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FIGURED BASS AND DOUBLING
Figured bass for a dominant seventh chord is with the accepted abbreviation of . In root position, the root of the dominant seventh may be doubled and the fifth omitted with a figured bass of voicing is called complete; the voicing is called incomplete. When a complete root position dominant seventh resolves to a root position tonic chord, the tonic chord will be incomplete (fifth omitted). When an incomplete root position dominant seventh resolves to a tonic chord in root position, the tonic chord will be complete.

FIGURE 7.4: Complete and Incomplete Dominant Seventh Resolution Seventh and Resolution
When the dominant seventh chord appears in inversion a complete spelling will be used. The figured bass for a first inversion dominant seventh is . It resolves to a 5 tonic chord. root position

FIGURE 7.5: First Inversion Dominant
When the dominant seventh chord appears in second inversion, it must pass between I and I6. This requires an irregular resolution. When it occurs between 16 and I, regular resolution is required. Figured bass for a second inversion dominant seventh is or , abbreviated in major keys.

FIGURE 7.6: Second Inversion Dominant Seventh and Resolution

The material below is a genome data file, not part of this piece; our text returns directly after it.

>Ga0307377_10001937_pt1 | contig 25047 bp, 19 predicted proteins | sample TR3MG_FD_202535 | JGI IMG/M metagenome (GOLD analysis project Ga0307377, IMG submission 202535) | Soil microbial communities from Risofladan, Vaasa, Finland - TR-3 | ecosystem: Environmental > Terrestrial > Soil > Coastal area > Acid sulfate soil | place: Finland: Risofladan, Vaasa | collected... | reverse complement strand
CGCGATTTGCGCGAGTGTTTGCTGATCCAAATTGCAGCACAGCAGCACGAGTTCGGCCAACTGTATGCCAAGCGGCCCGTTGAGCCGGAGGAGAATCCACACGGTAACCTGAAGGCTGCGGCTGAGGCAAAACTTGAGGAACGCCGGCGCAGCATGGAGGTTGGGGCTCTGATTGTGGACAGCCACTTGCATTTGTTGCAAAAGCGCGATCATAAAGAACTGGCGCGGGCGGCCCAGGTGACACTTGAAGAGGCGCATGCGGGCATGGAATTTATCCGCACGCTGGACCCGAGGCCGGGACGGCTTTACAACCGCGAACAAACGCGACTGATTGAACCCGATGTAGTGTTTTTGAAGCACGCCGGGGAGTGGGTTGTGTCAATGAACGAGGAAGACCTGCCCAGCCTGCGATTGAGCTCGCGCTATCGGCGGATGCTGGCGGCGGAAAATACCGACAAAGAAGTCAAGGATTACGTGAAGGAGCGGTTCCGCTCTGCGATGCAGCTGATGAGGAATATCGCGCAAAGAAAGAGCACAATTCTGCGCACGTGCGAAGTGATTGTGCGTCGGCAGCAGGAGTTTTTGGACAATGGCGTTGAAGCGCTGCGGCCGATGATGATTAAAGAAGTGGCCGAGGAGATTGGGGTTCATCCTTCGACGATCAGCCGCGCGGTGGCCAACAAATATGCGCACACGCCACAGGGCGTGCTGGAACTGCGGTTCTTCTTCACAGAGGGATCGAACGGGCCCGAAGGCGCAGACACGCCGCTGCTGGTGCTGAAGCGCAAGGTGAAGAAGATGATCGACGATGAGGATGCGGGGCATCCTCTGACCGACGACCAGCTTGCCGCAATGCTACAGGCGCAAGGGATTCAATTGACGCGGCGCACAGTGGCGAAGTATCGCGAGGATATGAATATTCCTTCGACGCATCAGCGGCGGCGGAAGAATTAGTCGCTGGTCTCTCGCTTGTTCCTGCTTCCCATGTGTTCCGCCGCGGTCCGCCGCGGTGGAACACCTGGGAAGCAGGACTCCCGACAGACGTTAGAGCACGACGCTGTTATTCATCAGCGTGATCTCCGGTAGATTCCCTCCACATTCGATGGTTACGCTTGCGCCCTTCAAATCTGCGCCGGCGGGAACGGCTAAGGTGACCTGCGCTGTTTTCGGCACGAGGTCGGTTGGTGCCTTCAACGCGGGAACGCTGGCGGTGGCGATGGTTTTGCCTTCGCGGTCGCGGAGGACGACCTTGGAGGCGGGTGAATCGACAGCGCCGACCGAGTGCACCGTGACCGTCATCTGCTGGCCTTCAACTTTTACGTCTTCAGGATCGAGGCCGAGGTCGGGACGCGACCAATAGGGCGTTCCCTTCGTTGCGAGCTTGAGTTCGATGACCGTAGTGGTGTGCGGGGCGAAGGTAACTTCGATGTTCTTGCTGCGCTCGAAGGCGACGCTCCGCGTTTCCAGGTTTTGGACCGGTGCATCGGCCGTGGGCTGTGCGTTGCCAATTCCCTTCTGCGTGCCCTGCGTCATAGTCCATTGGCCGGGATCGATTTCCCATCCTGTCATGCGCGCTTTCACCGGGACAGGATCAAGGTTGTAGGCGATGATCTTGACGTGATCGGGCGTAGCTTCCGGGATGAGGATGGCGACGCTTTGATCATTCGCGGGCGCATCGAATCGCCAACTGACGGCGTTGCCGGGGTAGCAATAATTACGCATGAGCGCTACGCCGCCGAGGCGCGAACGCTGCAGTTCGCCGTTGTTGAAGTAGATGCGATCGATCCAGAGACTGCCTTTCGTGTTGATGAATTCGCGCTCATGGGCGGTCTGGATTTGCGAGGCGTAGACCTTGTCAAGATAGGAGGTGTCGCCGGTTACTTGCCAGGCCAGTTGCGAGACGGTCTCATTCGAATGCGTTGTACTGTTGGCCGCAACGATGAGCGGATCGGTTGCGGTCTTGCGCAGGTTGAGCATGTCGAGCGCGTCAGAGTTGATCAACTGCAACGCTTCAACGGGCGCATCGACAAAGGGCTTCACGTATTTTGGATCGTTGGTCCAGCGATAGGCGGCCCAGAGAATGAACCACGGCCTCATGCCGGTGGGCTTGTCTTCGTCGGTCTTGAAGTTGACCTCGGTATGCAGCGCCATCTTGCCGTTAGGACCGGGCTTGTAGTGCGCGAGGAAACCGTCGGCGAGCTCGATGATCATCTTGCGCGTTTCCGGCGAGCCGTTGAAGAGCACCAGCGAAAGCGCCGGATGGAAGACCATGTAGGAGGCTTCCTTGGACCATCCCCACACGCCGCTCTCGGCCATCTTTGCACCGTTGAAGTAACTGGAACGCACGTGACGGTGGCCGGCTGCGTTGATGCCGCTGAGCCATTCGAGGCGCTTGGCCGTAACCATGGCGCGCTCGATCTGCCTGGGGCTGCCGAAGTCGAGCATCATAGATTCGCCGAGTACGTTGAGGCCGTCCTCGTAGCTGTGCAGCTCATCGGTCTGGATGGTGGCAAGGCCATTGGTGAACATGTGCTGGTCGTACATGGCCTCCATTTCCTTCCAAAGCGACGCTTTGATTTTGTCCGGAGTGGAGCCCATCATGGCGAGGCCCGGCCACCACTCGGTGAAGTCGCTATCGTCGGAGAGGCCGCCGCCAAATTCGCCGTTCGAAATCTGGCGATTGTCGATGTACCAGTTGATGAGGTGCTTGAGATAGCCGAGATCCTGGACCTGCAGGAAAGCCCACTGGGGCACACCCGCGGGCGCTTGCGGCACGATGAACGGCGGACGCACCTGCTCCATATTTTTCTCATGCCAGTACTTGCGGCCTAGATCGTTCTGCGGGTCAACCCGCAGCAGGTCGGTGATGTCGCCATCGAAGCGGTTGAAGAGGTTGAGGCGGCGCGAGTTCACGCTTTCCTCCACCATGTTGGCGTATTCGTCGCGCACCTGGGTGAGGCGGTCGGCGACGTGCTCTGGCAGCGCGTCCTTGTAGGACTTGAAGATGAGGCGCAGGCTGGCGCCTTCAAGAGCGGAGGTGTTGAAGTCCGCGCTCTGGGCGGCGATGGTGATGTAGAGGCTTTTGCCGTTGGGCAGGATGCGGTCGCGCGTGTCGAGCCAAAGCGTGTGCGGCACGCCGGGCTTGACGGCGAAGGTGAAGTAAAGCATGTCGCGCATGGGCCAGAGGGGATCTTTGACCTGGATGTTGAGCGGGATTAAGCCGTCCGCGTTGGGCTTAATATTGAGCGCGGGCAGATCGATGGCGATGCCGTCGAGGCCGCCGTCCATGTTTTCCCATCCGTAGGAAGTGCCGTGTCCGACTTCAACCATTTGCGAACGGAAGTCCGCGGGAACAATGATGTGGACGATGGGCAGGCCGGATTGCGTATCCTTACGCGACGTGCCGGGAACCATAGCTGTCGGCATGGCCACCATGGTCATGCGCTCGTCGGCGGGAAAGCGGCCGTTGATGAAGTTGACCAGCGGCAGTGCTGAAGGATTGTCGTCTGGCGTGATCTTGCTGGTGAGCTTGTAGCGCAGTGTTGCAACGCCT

With the addition of a fourth note to a chord, a third inversion is possible. When the seventh of the dominant seventh is the lowest sounding note (Bass voice) the third inversion is created. Figured bass for a third inversion dominant seventh is abbreviated or (sometimes 2). This inversion will always resolve to a I6 but is still a regular resolution because the seventh in the Bass voice does resolve to the third of the tonic chord.

FIGURE 7.7: Third Inversion Dominant Seventh and Resolution

CHORD SUCCESSION
As indicated, the dominant seventh chord primarily progresses to the tonic chord. Occasionally, the dominant seventh chord may occur in a dominant seventh to subdominant to dominant seventh chord succession. When this occurs, the subdominant scale degree must be maintained as a common tone from chord to chord. This delays the resolution of the first seventh. The seventh ultimately resolves to the mediant scale degree.

FIGURE 7.8: Dominant Seventh to Subdominant to Dominant Seventh Chord Succession

 



 


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